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Have you ever wondered how to grow your sales with Facebook groups? Facebook groups allow you to be your authentic self and show up each and every day to your followers. In this episode, Joanna Novelo will dive into Facebook groups, share why having quality of members is sometimes better than the amount of Facebook members, and how to engage with the people in your Facebook group. We also discussed how your involvement and engagement in your Facebook group can help grow your followers and lead to increased sales.
With a life’s mission to invoke the same feelings that Walt Disney has for people….It’s certainly no surprise that Joanna Novelo wears a shining cape when it comes to bringing out the best in others. Joanna is an expert in community building and management as well as customer service, account management, CRM set up and management, and social media strategy. If Joanna could sum it all up in one sentence this is what she would say, “My fulfillment in life comes from seeing others transform, win, and I love being a part of that.” Her only flaw is that she feels responsible when people get thrown off their path: because, ultimately it’s imprinted in her DNA to make sure people have a good time.
Oh and did we mention that you considers herself an unofficial GIF consultant. Yea..we thought that was pretty cool too.
Connect with Joanna here: https://www.facebook.com/joanna.novelo.7
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Kendra Perry: Hey, hey, everyone. Welcome to another episode of the 360 Health Biz Podcast. I am your host, Kendra Perry, and sadly, I am without my lovely, beautiful cohost, Christine. Right now, she is with her little one. So, you guys are just going to have to hang out with me today, but luckily, I have a pretty awesome guest with us on today who I am really, really excited to hang out with. Our paths have kind of been crossing on and off over the past few years, and when it comes to building an online community, which is pretty important these days if you want to be successful in your health coaching business. She is the expert. I was actually in a Facebook group where she was the community manager. It was probably a couple years ago now, and I just remember her being so fun, so many GIFs, loved all the GIFs. She definitely was a GIF inspiration for me because, now, that's how I run my groups, with a ton of ridiculous GIFs, and just to give you guys a little bit more background on [Joanna 00:01:04], her life's mission is to invoke the same feeling that Walt Disney has for people.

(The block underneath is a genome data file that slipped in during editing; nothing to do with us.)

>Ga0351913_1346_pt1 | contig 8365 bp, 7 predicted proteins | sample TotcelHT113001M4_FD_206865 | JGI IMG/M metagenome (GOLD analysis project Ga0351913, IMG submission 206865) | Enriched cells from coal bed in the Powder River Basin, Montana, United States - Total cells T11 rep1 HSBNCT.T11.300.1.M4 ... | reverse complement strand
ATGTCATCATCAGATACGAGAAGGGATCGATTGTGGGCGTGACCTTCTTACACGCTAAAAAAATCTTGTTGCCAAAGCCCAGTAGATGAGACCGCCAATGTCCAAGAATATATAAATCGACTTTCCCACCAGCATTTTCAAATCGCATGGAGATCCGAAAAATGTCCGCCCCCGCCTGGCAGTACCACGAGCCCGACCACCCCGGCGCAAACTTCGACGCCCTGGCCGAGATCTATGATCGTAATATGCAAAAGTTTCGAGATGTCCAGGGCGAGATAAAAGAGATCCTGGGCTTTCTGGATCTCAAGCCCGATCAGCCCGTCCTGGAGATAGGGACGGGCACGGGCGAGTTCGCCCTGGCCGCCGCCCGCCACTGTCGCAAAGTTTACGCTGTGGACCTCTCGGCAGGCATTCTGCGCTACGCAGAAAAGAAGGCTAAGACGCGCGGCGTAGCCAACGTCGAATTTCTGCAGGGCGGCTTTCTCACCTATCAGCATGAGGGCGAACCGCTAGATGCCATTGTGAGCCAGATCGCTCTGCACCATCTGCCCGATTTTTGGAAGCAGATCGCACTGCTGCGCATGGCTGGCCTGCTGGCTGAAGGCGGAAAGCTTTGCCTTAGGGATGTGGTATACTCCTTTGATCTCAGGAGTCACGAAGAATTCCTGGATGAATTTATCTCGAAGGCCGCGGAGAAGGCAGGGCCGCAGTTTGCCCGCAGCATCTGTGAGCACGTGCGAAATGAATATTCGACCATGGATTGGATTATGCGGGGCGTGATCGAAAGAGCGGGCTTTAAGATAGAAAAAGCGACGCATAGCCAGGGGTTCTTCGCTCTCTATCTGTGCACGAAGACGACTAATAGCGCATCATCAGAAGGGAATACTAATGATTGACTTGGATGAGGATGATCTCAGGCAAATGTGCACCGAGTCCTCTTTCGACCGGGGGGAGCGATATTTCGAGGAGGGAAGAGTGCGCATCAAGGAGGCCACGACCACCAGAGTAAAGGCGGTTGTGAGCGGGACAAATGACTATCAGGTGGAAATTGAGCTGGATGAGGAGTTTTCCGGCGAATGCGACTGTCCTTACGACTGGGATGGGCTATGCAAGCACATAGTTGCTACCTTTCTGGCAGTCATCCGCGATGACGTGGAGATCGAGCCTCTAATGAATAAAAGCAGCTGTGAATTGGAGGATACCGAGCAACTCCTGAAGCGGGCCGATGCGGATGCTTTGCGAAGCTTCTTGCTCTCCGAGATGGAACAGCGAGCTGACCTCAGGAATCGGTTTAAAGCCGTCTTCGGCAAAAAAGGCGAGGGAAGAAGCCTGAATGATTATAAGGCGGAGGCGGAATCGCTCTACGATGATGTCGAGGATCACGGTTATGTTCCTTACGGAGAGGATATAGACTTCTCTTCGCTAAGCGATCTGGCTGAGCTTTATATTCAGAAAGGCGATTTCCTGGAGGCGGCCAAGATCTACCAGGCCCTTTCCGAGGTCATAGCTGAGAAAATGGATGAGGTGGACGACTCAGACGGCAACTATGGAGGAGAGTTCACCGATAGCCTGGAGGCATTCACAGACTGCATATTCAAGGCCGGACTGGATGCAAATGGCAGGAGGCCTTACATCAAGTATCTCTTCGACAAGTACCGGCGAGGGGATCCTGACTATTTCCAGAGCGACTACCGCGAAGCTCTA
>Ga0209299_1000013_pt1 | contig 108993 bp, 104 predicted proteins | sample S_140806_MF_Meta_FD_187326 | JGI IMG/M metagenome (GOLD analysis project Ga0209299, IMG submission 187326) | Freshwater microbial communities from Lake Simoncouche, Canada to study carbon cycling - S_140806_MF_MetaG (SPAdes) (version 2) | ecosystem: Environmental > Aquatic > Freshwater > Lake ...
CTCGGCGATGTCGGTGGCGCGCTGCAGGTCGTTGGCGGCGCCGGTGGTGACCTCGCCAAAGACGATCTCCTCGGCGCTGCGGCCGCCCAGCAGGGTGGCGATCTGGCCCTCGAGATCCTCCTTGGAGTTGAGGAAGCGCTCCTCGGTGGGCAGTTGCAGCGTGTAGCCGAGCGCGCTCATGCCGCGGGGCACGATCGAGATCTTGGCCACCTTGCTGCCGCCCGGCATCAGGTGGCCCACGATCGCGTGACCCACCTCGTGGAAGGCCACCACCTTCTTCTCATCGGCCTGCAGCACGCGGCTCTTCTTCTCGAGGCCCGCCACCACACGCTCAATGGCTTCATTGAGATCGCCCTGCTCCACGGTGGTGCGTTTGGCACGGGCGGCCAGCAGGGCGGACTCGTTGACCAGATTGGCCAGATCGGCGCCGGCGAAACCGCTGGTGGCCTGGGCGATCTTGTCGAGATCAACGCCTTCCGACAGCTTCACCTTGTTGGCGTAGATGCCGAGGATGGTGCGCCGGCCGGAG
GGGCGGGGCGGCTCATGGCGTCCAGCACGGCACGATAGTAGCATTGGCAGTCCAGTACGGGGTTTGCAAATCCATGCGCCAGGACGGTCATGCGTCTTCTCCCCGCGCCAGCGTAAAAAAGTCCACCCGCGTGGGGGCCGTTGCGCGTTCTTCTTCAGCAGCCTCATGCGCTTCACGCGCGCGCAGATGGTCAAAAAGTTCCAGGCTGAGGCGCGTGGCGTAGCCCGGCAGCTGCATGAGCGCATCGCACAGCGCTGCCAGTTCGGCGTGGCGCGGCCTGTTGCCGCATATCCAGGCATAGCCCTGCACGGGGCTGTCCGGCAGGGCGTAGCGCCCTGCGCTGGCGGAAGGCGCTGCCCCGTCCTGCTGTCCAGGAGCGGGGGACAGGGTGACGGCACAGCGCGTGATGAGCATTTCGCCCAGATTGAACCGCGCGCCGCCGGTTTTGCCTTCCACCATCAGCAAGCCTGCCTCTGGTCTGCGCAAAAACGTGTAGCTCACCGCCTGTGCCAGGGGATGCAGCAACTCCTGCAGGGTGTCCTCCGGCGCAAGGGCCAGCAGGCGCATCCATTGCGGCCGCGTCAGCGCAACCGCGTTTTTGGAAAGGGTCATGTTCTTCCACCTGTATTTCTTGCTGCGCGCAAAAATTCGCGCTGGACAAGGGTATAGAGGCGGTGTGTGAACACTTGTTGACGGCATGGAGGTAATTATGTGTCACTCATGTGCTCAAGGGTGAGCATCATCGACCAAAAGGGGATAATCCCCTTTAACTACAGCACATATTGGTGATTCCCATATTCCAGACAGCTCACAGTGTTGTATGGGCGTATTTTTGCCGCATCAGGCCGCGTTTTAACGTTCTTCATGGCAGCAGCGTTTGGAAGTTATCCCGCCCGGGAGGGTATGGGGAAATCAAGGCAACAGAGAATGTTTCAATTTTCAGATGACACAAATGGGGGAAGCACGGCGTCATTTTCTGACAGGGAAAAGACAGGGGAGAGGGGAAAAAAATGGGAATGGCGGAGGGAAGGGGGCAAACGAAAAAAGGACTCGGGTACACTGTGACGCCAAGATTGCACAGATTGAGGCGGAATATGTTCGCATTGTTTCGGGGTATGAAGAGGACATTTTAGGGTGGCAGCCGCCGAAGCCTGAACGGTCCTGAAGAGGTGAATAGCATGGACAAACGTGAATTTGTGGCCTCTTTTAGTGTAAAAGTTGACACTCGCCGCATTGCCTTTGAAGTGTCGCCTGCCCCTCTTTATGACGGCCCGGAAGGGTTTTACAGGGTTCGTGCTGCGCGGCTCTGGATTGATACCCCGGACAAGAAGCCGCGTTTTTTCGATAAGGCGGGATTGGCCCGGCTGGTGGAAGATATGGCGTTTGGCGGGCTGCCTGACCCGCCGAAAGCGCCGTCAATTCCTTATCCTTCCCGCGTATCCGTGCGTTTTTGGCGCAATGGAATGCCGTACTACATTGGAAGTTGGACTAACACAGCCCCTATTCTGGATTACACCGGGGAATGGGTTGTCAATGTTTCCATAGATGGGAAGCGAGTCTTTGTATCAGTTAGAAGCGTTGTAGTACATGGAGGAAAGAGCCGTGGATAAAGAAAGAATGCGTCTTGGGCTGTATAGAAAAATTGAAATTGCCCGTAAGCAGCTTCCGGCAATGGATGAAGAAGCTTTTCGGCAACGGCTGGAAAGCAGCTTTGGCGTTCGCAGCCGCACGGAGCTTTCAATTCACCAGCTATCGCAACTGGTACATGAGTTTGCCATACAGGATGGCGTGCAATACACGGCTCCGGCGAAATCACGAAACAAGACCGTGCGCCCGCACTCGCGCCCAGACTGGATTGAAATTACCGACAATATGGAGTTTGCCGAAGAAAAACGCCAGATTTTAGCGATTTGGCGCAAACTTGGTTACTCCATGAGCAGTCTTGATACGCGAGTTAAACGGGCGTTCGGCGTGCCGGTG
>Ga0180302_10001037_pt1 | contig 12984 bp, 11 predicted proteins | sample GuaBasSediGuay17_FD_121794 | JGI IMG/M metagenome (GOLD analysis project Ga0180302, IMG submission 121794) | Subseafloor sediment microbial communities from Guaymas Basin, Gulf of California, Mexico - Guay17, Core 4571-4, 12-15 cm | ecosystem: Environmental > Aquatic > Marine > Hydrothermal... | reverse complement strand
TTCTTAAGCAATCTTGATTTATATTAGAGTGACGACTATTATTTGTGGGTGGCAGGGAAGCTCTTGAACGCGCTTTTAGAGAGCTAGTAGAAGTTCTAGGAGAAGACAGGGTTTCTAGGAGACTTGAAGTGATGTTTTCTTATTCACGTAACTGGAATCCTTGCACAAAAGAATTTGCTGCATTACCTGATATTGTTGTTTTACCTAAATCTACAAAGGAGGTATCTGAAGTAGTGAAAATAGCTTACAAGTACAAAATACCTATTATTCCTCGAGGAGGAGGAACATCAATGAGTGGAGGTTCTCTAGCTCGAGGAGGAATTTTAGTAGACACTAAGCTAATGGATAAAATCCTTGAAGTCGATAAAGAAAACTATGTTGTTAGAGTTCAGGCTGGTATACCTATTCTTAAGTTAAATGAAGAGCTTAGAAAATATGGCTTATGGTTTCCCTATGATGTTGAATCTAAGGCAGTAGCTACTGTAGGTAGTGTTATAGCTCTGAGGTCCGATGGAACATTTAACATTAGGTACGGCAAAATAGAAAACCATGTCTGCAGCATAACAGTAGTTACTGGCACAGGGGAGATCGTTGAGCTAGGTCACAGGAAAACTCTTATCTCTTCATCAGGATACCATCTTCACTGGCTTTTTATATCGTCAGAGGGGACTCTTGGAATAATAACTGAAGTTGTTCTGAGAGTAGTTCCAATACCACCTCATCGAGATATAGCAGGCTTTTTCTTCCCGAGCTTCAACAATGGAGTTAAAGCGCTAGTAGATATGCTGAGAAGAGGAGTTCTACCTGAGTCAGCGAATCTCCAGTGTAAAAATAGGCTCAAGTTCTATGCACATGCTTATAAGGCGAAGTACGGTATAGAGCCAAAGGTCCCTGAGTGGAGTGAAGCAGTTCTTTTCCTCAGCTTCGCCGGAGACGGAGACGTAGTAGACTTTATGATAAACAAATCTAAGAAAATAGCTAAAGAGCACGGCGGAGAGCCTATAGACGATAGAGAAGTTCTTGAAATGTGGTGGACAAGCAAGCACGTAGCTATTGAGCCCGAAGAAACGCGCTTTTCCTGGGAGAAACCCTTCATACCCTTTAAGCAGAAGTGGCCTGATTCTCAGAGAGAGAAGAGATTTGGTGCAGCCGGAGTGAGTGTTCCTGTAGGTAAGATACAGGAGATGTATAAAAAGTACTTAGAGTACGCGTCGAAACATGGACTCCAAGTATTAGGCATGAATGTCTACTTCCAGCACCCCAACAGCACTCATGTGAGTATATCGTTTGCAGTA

Kendra Perry: It's certainly no surprise that Joanna wears a shining cape when it comes to bringing on the best of others. She is an expert in community building and management as well as customer service, account management, CRM setup and management, and social media strategy, so lots of great skills there. If Joanna could sum it up all in one sentence, this I what she'd say, "My fulfillment in life comes from seeing others transform, win, and I love being a part of that." Her only flaw is that she feels responsible when people get thrown off their path because, ultimately, it's imprinted in her DNA to make sure people have a good time. That is a fantastic bio, Joanna. Welcome. Thank you so much for being here.
Joanna: Thank you for having me, Kendra.
Kendra Perry: That is awesome, and right before we hopped on to record today, I was actually creeping on your Facebook group, and what I saw on your Facebook ... or not your Facebook group, your Facebook page, and what I saw was "GIF consultant." And I was like, "Yes. She totally is the GIF consultant. I love it." I love it.
Joanna: Yeah. I'm going to make it a real profession.
Kendra Perry: I think it needs to be a real profession. I love that you use so many GIFs, and you had so much humor when we were in the funnel playground together, and when I run my groups, we have a lot alike. I'm in the health coaching industry. So, we have a lot of really sick people who are in really dark places, and I like to keep the mood light, and once you kind of set the stage for [inaudible 00:02:28], everybody gets into it, right?
Joanna: They do.
Kendra Perry: Awesome. So, I would love if you could just tell me a little bit about how you ended up as a community manager expert, being kind of the expert in Facebook groups. I would love to know how you got from A to B.
Joanna: Yeah. So, it's really funny. A to B, actually, the vehicle that I used to get there was GIFs. So, it's a super funny story, and it started in the group that we were in together. So, I started out working for Lindsay Padilla, and she just gave me the space to do whatever I wanted in her business, and she was like, "Oh, does that sound good? Here take this course. Let's do this." So, I was kind of just hopping around, and she said, "Hey. So, we have this group called Funnel Playground, and we just need some help with it." And Emily Hirsh gave me the space to just play around and have fun in there, and it actually ended up being the thing that stuck, and so, it kind of just went one right after the other. I ended up being in someone else's group, and they asked me if I wanted to manage their community as well, and then, that one led to another, which led to another, and yeah.